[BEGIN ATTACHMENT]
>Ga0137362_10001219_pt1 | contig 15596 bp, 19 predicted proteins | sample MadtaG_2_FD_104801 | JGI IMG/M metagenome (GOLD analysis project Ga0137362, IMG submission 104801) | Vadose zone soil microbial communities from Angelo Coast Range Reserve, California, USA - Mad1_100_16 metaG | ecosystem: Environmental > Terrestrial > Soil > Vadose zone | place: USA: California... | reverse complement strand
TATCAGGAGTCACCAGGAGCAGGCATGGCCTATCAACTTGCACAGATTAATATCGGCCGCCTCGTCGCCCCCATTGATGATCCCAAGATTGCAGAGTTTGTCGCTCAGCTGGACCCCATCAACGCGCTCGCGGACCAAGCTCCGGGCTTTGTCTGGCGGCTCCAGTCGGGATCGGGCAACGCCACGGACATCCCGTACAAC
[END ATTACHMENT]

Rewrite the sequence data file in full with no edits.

>Ga0137362_10001219_pt1 | contig 15596 bp, 19 predicted proteins | sample MadtaG_2_FD_104801 | JGI IMG/M metagenome (GOLD analysis project Ga0137362, IMG submission 104801) | Vadose zone soil microbial communities from Angelo Coast Range Reserve, California, USA - Mad1_100_16 metaG | ecosystem: Environmental > Terrestrial > Soil > Vadose zone | place: USA: California... | reverse complement strand
TATCAGGAGTCACCAGGAGCAGGCATGGCCTATCAACTTGCACAGATTAATATCGGCCGCCTCGTCGCCCCCATTGATGATCCCAAGATTGCAGAGTTTGTCGCTCAGCTGGACCCCATCAACGCGCTCGCGGACCAAGCTCCGGGCTTTGTCTGGCGGCTCCAGTCGGGATCGGGCAACGCCACGGACATCCCGTACAAC